Mental Health: Is It Really Political?
Did you know that the leading cause of death in the UK today is dementia? According to the telegraph, '70,366 people died from Alzheimer's disease and dementia last year compared to around 66,076 deaths from heart disease' (Knapton, 2017).
Is mental health really taken as seriously as it should be? Dementia and Alzheimer's are the leading deaths currently but were you aware that depression is closely linked to many mental illnesses? Depression means low moods that last for certain amount of time and affects your everyday life (Mind, 2016). There are different levels of depression and different types: mild depression to clinical depression to bipolar disorder. The most extreme form is life-threatening as the personal suffering can become suicidal, and eventually, attempt suicide.
Is there enough being done to help those who are suffering from all kinds of mental illnesses?
The waiting list for people to be seen by a therapist are growing, there's a huge wait to see a doctor, and it isn't a subject that can be openly talked about for many. It is really important that mental health is taken seriously because of the effects it has the individual's well being and how it affects their every day life without them feeling like a suspect. Did you know that 75% of mental illnesses start before a child reaches their 18th birthday (MQ, n.d.)? Shocking right?
So what can be done to tackle this epidemic?
I personally believe that schools and teachers should be given the right resources and training to help young people. It becomes political because the Secretary of state for education needs to implement this or at least push for it. And a lot of people need to become educated on mental illnesses because it could help them or someone they know.
There are many people using social media as a platform to positively raise awareness for mental illnesses (MI). I too, was inspired and so decided to start my own project in my local area to help raise awareness and keep that conversation going. Speaking to different people and listening to their experiences can be challenging. It provided me an insight on how everyone's experience was different even if they had the same MI: it showed that not everyone was able to get the same kind of treatment - some didn't even get treated, some had to wait a very long time and some did not find it useful at all for various reasons. One of the main being that people didn't fully understand. At the bottom of the page are related posts and some of them are from that project.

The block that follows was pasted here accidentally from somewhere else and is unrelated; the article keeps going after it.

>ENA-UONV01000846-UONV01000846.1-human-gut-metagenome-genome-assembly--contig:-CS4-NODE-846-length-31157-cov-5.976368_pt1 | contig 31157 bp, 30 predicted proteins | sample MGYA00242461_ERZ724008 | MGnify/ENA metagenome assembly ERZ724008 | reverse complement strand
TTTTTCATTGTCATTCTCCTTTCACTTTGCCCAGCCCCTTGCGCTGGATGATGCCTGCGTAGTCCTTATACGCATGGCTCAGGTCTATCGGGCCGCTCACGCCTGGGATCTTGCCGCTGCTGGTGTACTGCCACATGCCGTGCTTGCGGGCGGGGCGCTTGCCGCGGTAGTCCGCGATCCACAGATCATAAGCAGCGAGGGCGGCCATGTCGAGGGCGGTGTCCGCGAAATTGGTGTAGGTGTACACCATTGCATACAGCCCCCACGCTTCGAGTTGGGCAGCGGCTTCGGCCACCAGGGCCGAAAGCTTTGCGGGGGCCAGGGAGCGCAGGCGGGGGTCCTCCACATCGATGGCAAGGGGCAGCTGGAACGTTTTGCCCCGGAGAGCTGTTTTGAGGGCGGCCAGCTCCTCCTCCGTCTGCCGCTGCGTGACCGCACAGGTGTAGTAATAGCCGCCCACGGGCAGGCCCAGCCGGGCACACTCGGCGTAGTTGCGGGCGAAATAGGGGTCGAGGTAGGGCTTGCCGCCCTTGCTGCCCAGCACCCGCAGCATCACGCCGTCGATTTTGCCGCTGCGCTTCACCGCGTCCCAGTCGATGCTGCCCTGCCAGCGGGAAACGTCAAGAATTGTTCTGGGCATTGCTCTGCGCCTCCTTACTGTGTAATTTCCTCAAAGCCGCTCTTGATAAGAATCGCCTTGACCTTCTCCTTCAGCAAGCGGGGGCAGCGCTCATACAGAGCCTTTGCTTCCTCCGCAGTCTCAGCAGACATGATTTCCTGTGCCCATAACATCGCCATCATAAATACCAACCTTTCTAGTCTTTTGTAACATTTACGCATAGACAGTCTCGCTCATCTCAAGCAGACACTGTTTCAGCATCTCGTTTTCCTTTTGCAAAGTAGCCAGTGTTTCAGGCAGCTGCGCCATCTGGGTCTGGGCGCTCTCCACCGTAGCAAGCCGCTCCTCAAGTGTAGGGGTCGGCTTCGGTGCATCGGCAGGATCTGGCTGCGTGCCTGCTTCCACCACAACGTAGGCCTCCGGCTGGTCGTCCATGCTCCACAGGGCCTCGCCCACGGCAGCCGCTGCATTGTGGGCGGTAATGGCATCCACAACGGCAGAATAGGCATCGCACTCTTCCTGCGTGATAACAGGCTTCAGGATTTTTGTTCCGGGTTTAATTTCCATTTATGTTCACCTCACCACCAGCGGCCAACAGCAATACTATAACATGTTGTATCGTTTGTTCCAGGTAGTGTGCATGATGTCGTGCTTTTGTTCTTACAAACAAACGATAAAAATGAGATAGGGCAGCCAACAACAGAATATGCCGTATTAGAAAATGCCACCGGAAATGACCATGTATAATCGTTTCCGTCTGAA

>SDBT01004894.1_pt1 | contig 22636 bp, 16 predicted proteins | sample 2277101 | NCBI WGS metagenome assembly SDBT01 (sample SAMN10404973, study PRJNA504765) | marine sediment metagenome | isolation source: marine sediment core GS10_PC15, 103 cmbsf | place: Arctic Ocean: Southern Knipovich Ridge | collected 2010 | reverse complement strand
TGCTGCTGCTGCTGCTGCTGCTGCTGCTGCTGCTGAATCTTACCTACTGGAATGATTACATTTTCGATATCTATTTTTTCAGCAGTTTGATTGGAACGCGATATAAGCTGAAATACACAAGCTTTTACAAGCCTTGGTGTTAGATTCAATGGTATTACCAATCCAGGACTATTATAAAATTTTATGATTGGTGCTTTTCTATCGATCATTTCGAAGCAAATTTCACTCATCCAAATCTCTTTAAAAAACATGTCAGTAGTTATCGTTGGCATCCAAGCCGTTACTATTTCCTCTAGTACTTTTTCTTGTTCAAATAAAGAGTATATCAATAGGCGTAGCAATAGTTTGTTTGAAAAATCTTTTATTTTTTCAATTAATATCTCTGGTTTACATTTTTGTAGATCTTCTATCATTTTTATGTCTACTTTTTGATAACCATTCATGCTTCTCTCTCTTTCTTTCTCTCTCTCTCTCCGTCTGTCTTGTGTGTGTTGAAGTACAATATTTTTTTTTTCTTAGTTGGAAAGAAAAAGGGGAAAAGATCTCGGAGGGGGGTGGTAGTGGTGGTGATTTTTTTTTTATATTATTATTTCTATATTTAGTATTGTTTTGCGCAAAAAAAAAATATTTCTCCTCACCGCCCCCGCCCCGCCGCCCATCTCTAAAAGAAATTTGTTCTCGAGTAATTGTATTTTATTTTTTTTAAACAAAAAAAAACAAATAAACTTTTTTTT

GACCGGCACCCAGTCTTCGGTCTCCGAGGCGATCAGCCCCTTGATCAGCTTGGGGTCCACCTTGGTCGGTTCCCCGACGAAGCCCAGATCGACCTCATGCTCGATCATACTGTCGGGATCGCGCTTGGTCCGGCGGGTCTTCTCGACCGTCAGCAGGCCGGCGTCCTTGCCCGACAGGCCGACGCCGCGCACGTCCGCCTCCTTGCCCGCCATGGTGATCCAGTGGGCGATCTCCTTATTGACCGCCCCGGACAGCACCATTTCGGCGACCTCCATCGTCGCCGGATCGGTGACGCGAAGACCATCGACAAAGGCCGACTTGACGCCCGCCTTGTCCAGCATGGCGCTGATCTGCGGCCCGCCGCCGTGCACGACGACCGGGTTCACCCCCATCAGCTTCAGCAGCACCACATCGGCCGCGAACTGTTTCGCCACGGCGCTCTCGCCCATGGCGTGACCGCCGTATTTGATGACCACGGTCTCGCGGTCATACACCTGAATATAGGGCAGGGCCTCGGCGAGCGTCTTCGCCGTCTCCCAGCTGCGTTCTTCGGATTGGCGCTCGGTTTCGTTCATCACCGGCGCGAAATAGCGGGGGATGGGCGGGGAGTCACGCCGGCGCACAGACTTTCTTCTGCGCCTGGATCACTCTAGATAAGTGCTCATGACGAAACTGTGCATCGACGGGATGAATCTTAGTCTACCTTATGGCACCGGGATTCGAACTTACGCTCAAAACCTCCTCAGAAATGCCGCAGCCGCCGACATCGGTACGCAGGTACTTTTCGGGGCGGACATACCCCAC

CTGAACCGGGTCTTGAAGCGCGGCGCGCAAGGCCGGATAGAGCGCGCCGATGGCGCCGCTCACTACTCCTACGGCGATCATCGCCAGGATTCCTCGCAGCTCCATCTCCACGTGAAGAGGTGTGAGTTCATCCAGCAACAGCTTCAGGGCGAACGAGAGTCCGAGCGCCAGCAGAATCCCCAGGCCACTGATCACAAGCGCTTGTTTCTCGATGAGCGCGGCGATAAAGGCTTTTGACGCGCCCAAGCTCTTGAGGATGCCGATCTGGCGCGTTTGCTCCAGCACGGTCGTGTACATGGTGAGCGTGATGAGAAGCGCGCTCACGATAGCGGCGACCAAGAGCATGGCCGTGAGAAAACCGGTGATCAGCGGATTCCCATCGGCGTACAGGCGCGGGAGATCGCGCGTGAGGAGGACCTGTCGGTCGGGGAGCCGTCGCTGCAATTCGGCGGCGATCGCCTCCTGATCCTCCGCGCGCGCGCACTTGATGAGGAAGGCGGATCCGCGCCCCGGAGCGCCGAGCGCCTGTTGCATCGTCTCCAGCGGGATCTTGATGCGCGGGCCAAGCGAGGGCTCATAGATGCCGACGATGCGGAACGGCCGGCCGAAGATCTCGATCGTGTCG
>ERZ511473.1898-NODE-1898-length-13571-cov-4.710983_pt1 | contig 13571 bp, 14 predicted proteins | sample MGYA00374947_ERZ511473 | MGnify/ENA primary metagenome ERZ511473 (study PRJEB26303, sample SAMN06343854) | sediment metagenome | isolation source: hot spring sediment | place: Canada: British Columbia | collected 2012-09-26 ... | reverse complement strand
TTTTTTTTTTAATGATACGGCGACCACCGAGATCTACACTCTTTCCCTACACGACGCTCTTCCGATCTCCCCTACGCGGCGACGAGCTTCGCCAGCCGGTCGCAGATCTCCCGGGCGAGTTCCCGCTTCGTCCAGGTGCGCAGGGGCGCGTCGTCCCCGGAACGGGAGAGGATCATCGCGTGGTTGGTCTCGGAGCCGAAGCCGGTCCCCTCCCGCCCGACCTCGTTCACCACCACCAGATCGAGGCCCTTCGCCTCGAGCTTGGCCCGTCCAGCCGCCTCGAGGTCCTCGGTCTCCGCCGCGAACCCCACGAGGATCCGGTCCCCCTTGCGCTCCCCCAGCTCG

There are many organisations that do a lot of work for mental health like: Mind, Samaritans, Anxiety UK, Bipolar UK, CALM, Depression Alliance, Men's Health Forum, Mental Health Foundation, No Panic, OCD Action, OCD UK, PAPYRUS, Rethink Mental Illness, Young Minds, NSPCC, ChildLine and so many more depending on the needs of the person (NHS, 2016).
If you are struggling, seek professional help by visiting a doctor to be diagnosed correctly. Speak to any of the above listed organisations.
Depression, (2016) Mind, Available from: https://www.mind.org.uk/information-support/types-of-mental-health-problems/depression/#.Ws3nki-ZNsM, [Accessed: 11 April 2018]
Knapton, S., (2017), Dementia no Britain's biggest killer overtaking heart disease, Telegraph, 7 November, Available from: https://www.telegraph.co.uk/science/2017/11/07/dementia-now-britains-biggest-killer-overtaking-heart-disease/ [Accessed: 11 April 2018]
MQ, (n.d.), 12 statistics to get you thinking about mental health in young people, The Guardian Labs, Available from: https://www.theguardian.com/mental-health-research-matters/2017/jan/20/12-statistics-to-get-you-thinking-about-mental-health-in-young-people, [Accessed: 11 April 2018]
National Health Service, (2016), Mental Health Helplines, NHS, 31 January, Available from: https://www.nhs.uk/conditions/stress-anxiety-depression/mental-health-helplines/, [Accessed: 11 April 2018]